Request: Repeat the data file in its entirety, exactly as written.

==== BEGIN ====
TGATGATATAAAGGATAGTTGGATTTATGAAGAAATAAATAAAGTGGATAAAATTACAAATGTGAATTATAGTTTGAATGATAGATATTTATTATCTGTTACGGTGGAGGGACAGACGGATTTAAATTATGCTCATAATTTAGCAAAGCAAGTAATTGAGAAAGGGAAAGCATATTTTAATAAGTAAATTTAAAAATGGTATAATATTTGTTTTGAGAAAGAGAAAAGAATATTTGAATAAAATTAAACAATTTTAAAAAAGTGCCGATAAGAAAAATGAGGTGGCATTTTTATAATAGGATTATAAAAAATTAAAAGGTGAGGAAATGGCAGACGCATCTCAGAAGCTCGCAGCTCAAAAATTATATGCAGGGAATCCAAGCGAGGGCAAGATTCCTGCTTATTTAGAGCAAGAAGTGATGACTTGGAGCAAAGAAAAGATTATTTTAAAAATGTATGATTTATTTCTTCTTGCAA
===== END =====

TGATGATATAAAGGATAGTTGGATTTATGAAGAAATAAATAAAGTGGATAAAATTACAAATGTGAATTATAGTTTGAATGATAGATATTTATTATCTGTTACGGTGGAGGGACAGACGGATTTAAATTATGCTCATAATTTAGCAAAGCAAGTAATTGAGAAAGGGAAAGCATATTTTAATAAGTAAATTTAAAAATGGTATAATATTTGTTTTGAGAAAGAGAAAAGAATATTTGAATAAAATTAAACAATTTTAAAAAAGTGCCGATAAGAAAAATGAGGTGGCATTTTTATAATAGGATTATAAAAAATTAAAAGGTGAGGAAATGGCAGACGCATCTCAGAAGCTCGCAGCTCAAAAATTATATGCAGGGAATCCAAGCGAGGGCAAGATTCCTGCTTATTTAGAGCAAGAAGTGATGACTTGGAGCAAAGAAAAGATTATTTTAAAAATGTATGATTTATTTCTTCTTGCAA